In the great Tommy Makem Irish song Four Green Fields, there’s a penultimate line that sends chills: “But my sons have sons, as brave as were their fathers...”. There’s the tension of the “already and the not yet” given that the testing of the sons of his sons is not yet complete.
I came across a resonance of that in Scripture today, Psalm 45:16: “Instead of thy fathers, sons are born to thee: thou shalt make them princes over all the earth.” Other renderings: “Instead of ancestors, you shall have sons..” Or from the more informal The Message: “Set your mind now on sons— don’t dote on father and grandfather. You’ll set your sons up as princes over all the earth.”
The Venerable Bede in the 7th century ardently referred to this Psalm verse in his exposition on the twelve loaves “bread of offering” in Leviticus:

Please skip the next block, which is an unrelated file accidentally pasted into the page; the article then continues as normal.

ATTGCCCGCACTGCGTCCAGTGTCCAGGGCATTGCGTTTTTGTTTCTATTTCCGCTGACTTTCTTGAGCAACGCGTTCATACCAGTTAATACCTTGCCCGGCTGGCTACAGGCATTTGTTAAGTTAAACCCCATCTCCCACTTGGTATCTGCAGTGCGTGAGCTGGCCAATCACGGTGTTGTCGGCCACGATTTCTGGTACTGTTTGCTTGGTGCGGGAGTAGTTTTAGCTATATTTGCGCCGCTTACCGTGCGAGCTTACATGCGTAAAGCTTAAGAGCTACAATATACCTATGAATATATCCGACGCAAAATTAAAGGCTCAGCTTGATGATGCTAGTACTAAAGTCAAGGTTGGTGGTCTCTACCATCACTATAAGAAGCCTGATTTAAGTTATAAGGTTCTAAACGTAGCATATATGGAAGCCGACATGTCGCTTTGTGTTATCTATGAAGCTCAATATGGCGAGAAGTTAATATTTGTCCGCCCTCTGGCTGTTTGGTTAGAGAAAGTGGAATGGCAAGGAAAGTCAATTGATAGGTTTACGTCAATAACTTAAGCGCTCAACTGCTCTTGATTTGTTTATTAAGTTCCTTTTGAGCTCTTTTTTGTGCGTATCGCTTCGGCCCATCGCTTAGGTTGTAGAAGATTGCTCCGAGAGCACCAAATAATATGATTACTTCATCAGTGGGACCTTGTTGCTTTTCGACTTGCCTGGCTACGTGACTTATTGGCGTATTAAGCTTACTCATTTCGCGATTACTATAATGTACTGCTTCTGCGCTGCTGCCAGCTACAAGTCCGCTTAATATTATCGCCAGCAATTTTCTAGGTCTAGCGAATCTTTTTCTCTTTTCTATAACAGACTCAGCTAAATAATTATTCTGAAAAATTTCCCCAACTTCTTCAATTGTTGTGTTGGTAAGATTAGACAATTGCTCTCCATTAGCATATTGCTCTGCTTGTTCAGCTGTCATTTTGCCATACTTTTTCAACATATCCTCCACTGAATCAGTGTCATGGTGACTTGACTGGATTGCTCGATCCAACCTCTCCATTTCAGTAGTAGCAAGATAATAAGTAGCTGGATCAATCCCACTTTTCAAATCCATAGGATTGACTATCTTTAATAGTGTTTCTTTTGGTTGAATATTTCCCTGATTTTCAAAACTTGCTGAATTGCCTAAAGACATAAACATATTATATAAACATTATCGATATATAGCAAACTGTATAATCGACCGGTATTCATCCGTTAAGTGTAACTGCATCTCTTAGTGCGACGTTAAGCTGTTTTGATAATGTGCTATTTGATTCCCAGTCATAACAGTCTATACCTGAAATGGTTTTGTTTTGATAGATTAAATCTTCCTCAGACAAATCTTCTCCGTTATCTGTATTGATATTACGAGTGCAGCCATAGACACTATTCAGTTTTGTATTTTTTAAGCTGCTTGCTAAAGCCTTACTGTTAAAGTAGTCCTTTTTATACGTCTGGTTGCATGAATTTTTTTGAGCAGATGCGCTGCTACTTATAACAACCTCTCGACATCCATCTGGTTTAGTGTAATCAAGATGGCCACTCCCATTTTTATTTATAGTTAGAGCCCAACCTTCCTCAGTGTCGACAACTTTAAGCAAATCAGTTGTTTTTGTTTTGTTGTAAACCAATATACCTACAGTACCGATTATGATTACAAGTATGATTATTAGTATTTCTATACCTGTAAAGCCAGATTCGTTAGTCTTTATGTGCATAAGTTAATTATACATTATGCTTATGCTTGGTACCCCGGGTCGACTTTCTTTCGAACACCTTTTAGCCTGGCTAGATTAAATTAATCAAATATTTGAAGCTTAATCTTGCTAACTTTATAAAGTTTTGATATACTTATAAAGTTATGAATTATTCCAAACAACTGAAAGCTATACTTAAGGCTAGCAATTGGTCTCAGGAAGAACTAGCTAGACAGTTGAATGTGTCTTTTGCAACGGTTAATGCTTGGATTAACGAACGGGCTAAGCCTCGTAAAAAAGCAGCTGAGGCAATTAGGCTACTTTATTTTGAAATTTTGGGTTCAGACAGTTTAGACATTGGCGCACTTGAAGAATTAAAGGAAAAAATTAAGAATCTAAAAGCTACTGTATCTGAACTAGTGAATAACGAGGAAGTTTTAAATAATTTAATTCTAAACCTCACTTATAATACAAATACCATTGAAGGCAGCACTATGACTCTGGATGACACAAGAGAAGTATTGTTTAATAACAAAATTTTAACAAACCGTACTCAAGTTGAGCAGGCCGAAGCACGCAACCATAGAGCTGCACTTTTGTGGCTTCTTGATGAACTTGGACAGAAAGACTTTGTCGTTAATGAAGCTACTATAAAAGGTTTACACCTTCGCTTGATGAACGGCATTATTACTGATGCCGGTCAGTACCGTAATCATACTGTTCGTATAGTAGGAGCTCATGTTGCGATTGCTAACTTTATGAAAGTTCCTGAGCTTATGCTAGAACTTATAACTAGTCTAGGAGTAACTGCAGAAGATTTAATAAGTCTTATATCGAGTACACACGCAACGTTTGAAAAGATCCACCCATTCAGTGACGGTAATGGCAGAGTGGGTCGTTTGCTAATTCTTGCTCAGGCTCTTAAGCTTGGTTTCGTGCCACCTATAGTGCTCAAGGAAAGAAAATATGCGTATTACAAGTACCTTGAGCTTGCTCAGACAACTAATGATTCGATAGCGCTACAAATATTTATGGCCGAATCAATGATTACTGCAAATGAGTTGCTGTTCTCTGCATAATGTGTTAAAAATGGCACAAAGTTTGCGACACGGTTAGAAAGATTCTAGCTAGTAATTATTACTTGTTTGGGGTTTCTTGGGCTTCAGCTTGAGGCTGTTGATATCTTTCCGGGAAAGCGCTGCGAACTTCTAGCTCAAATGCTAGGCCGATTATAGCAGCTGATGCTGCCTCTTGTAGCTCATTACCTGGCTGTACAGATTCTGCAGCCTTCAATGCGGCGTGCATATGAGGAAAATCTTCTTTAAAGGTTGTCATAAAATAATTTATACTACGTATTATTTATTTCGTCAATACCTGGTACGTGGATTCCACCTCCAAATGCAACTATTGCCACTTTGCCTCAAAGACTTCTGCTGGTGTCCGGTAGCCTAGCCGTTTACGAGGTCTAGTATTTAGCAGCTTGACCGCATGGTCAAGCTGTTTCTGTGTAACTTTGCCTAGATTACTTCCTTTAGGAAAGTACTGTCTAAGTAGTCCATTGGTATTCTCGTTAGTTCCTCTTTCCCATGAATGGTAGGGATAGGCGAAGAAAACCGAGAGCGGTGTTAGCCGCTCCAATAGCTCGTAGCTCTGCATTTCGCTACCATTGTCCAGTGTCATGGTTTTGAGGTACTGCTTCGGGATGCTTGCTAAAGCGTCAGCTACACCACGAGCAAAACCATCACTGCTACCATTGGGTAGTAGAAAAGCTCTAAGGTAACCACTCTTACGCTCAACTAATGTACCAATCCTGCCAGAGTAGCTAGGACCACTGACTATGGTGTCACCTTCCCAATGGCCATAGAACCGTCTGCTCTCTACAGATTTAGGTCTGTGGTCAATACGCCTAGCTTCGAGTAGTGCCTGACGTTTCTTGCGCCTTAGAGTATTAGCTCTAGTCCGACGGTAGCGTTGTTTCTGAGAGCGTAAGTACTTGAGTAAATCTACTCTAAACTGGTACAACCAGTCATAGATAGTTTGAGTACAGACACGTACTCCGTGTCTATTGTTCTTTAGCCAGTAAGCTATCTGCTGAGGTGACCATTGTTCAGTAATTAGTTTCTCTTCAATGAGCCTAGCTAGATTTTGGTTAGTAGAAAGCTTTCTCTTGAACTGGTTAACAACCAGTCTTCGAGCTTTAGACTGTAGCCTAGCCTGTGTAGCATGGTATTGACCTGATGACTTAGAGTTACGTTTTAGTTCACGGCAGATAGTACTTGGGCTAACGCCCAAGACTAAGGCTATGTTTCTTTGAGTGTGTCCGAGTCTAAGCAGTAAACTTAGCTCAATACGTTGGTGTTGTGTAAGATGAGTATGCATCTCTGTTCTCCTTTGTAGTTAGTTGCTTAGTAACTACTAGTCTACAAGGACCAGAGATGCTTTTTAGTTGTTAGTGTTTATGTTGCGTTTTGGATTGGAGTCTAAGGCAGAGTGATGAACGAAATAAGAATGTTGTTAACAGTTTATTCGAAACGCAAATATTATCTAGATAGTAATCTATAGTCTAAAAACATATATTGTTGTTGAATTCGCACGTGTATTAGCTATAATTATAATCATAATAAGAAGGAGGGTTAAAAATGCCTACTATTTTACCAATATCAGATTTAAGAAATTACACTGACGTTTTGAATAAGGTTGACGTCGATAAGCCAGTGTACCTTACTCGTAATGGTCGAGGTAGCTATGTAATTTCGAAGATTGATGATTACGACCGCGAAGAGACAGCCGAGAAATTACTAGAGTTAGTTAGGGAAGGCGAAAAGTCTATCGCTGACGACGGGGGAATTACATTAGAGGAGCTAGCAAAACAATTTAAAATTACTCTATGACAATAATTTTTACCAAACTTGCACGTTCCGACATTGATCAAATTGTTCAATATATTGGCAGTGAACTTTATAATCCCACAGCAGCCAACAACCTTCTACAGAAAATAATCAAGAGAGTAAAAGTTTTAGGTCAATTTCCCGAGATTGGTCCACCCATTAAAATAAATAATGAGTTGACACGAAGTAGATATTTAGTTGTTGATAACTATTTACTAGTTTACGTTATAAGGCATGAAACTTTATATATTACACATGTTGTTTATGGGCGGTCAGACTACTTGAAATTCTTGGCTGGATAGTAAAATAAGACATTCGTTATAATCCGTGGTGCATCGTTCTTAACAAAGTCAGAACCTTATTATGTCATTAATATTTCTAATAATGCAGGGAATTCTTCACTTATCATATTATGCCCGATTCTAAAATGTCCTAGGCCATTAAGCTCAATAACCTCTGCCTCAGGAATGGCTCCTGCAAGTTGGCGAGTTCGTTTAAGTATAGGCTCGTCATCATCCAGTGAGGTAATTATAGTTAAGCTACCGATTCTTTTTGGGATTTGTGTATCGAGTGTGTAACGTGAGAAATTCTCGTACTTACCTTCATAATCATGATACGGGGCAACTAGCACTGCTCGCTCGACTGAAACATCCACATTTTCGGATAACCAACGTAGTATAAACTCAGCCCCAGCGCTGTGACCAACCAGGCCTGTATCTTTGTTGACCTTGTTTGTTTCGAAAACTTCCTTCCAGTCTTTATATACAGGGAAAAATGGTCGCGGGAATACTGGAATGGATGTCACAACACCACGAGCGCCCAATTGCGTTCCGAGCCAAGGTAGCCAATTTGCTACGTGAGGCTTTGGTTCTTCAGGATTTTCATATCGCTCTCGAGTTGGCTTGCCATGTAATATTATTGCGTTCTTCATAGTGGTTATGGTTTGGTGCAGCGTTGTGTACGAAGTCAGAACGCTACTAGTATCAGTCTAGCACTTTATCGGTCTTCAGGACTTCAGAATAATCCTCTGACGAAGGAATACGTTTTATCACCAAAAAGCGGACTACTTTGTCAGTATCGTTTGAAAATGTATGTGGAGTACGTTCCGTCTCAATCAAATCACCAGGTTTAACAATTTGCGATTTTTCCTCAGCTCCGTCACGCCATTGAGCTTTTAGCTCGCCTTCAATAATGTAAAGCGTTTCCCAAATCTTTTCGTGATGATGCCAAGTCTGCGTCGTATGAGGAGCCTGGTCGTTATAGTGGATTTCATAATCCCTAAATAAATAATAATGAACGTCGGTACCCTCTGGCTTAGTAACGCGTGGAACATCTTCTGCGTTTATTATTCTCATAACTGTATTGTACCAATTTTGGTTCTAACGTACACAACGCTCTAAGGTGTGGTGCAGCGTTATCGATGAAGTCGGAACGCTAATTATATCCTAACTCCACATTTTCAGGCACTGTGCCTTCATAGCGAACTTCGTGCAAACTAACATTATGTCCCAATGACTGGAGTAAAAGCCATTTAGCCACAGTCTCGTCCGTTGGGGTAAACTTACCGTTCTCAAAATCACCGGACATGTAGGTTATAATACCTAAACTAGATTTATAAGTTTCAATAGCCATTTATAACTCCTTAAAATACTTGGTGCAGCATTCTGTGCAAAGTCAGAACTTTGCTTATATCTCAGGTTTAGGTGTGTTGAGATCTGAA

And in this way it is brought to pass that the table of the Lord is never left destitute of bread, but as soon as one loaf is taken away another is put in its place, as long as the churches never lack ministers of the word who follow one another in succession. They always manifest the faith of apostolic piety and the purity of apostolic action, continuing as in that most beautiful verse in which it is said in praise of that same holy church: “Instead of your fathers, sons are born to you; you will make them princes over all the earth.” In other words, that is as if it were being said to the tabernacle of the Lord: “Instead of your old loaves, new ones are prepared for you; you will designate them for the refreshment of the spiritual hearts of the faithful in all the world.” (ON THE TABERNACLE 1.7.11)
It seems an example of how something in popular culture can pluck the strings of an ancient longing and truth.